The economy of South Africa has officially entered its second recession in two years, after its Gross Domestic Product (GDP) shrank by 1.4 percent in the fourth quarter of 2019.
Data released by Statistics South Africa, which follows a revised 0.8 percent contraction of the country’s economy is the third quarter of 2019, takes the nation into its third recession since 1994.
For the entire year, expansion stood at a rate of 0.2 percent as a result of the global financial crisis. That figure is even less than the estimates put forward by the country’s apex bank and government . South Africa’s GDP for 2019 was USD 352 Bn based on average rand-dollar exchange rate of 14.43 for the year.
On another side of the continent, Nigeria’s economy recently made a comeback, even though it was not fast as expected. Data released by the Nigerian Bureau of Statistic showed that the country’s economy grew by 2.55 percent in Q4 2019. Since the recession in 2016, this is the highest quarterly growth for the West African nation.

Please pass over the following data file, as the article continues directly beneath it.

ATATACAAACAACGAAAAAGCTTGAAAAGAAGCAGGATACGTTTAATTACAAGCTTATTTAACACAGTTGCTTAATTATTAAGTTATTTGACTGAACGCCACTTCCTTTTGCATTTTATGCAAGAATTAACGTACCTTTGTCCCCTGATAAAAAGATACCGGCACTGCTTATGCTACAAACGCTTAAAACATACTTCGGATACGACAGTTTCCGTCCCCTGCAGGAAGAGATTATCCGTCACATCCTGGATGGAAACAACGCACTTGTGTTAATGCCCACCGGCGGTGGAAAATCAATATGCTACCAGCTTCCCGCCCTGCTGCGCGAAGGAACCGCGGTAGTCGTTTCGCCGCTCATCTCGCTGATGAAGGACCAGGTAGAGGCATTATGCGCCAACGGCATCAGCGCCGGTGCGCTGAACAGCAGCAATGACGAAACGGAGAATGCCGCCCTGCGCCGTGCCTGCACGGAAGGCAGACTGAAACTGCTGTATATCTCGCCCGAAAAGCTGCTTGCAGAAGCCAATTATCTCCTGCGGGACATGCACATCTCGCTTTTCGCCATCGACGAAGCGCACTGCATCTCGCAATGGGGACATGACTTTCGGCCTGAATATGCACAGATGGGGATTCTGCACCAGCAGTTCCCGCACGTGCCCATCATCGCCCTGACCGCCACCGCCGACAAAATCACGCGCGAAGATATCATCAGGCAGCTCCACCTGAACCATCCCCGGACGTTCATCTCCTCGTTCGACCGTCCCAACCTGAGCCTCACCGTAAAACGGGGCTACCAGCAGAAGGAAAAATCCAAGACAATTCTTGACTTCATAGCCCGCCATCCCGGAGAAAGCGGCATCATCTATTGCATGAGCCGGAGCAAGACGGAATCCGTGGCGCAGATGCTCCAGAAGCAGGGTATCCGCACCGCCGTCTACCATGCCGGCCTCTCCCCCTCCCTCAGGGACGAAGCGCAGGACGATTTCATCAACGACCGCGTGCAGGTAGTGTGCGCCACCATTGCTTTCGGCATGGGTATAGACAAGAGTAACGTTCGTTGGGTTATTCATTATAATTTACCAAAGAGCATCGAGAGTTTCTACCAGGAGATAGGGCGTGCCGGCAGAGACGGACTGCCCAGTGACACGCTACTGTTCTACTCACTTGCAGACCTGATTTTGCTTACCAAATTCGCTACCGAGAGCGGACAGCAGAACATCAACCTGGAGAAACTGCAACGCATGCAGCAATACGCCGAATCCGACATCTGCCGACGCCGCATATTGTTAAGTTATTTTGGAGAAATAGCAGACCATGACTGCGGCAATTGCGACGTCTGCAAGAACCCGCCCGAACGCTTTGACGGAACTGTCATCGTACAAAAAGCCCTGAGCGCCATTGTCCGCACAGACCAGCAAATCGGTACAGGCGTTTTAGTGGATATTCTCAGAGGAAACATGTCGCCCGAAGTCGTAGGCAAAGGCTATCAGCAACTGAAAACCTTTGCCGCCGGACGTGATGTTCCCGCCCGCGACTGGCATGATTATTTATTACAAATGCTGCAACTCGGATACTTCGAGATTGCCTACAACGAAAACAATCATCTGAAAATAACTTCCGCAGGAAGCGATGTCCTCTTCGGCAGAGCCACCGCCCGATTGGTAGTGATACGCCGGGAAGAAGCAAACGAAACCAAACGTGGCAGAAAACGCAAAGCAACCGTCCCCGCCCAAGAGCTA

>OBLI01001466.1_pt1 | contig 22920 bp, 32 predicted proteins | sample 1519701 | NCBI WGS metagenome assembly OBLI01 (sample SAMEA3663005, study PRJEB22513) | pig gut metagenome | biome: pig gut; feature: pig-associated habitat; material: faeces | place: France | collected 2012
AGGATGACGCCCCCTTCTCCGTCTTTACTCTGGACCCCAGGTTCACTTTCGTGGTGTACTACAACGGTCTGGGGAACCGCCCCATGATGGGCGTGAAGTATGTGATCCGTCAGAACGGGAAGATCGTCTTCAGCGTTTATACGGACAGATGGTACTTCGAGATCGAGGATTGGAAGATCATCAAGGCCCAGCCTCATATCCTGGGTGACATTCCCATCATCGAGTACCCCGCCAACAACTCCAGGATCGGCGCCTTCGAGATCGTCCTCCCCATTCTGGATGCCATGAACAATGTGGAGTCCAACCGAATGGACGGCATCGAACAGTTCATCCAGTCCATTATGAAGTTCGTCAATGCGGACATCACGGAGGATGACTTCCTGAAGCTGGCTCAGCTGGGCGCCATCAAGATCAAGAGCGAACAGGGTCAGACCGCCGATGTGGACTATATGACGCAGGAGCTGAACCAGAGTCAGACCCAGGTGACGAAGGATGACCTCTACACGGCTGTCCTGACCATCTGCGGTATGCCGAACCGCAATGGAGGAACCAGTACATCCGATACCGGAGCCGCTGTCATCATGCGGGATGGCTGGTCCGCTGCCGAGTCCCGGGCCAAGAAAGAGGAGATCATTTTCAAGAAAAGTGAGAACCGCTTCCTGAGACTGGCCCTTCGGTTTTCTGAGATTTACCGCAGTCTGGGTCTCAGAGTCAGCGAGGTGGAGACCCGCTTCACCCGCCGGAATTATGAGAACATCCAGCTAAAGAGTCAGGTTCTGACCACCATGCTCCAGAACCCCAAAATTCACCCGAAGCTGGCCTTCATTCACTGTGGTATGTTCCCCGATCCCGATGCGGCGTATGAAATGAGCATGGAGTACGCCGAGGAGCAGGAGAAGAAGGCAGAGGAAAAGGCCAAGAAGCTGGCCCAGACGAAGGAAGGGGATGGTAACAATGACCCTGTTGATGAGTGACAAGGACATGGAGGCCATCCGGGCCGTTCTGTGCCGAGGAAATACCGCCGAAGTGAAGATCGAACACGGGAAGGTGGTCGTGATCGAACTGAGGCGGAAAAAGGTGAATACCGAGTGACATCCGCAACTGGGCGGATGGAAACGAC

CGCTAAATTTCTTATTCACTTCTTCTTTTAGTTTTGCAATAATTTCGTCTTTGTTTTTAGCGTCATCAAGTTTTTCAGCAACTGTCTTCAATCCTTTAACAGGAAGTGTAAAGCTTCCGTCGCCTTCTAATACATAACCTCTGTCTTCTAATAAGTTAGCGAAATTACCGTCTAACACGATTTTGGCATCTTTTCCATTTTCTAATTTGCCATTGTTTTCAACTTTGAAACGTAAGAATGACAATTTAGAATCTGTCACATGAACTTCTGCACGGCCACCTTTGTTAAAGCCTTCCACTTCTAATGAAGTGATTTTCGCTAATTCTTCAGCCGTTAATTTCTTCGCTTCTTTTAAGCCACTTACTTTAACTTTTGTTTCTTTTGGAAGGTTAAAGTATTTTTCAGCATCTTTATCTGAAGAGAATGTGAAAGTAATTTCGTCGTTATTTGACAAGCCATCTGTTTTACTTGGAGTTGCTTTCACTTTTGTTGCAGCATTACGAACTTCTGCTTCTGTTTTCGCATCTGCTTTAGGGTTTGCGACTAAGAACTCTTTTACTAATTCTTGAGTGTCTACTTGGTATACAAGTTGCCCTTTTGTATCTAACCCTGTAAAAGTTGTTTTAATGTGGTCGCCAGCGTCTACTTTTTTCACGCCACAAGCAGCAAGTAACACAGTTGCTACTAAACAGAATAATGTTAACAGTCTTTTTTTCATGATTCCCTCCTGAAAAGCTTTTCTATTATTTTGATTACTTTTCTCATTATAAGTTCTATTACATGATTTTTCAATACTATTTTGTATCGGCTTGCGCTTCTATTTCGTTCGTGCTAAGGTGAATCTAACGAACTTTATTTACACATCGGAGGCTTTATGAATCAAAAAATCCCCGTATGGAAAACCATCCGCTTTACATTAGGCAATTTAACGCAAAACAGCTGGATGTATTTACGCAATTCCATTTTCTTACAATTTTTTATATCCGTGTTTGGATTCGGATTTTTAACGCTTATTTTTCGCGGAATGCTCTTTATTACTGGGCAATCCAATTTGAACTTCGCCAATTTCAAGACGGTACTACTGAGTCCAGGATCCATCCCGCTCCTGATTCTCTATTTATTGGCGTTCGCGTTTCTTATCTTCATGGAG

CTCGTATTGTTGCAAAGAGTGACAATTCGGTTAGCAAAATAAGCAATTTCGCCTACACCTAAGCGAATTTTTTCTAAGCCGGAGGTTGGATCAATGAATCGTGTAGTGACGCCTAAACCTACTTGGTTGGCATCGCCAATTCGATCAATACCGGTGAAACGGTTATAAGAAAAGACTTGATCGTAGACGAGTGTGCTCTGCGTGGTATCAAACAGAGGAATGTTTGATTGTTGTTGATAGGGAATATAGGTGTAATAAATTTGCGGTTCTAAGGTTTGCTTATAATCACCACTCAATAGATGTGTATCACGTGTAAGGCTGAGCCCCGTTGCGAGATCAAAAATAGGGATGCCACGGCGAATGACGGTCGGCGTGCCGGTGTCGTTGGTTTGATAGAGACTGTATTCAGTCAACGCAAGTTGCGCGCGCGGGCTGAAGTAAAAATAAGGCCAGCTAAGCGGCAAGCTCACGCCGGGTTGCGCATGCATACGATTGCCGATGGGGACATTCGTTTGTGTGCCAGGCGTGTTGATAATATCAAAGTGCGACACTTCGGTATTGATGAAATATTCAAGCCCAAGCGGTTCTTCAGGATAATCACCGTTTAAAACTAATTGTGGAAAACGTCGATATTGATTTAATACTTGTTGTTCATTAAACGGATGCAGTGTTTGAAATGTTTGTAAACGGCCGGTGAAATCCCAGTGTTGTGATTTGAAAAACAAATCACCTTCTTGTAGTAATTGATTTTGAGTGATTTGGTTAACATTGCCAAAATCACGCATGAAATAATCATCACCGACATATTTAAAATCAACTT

More so, Nigeria’s economic growth rose by 2.27 percent in 2019, compared to a growth rate of 1.91 percent in 2018.
Nigeria’s GDP—standing at at USD 476 Bn or USD 402 Bn, depending on the rate used—grew by 2.55 per cent in Q4 2019, its highest quarterly growth since the recession of 2016. The country’s economic growth rose by 2.27 per cent in 2019, compared to a growth rate of 1.91 per cent in 2018.
These figures put together makes the nation emerge as the current biggest economy on the continent.
Currency exchange rate against the dollar also has a role to play in this turnaround. Both the official naira rate of 306 per dollar and the weaker market exchange rate of around 360 that almost all investors use put Nigeria at top top of African economies.
The report said: “Nigeria’s economic growth beat forecasts in the fourth quarter, helping its economy to expand the most in four years in 2019 as oil output increased and the central bank took steps to boost credit growth.
South Africa’s economy went the opposite direction. It slumped into a second recession in consecutive years, contracting more than projected in the fourth quarter as power cuts weighed on output and business confidence.
Per a Bloomberg report, projections show Nigeria’s economy will continue to grow faster.
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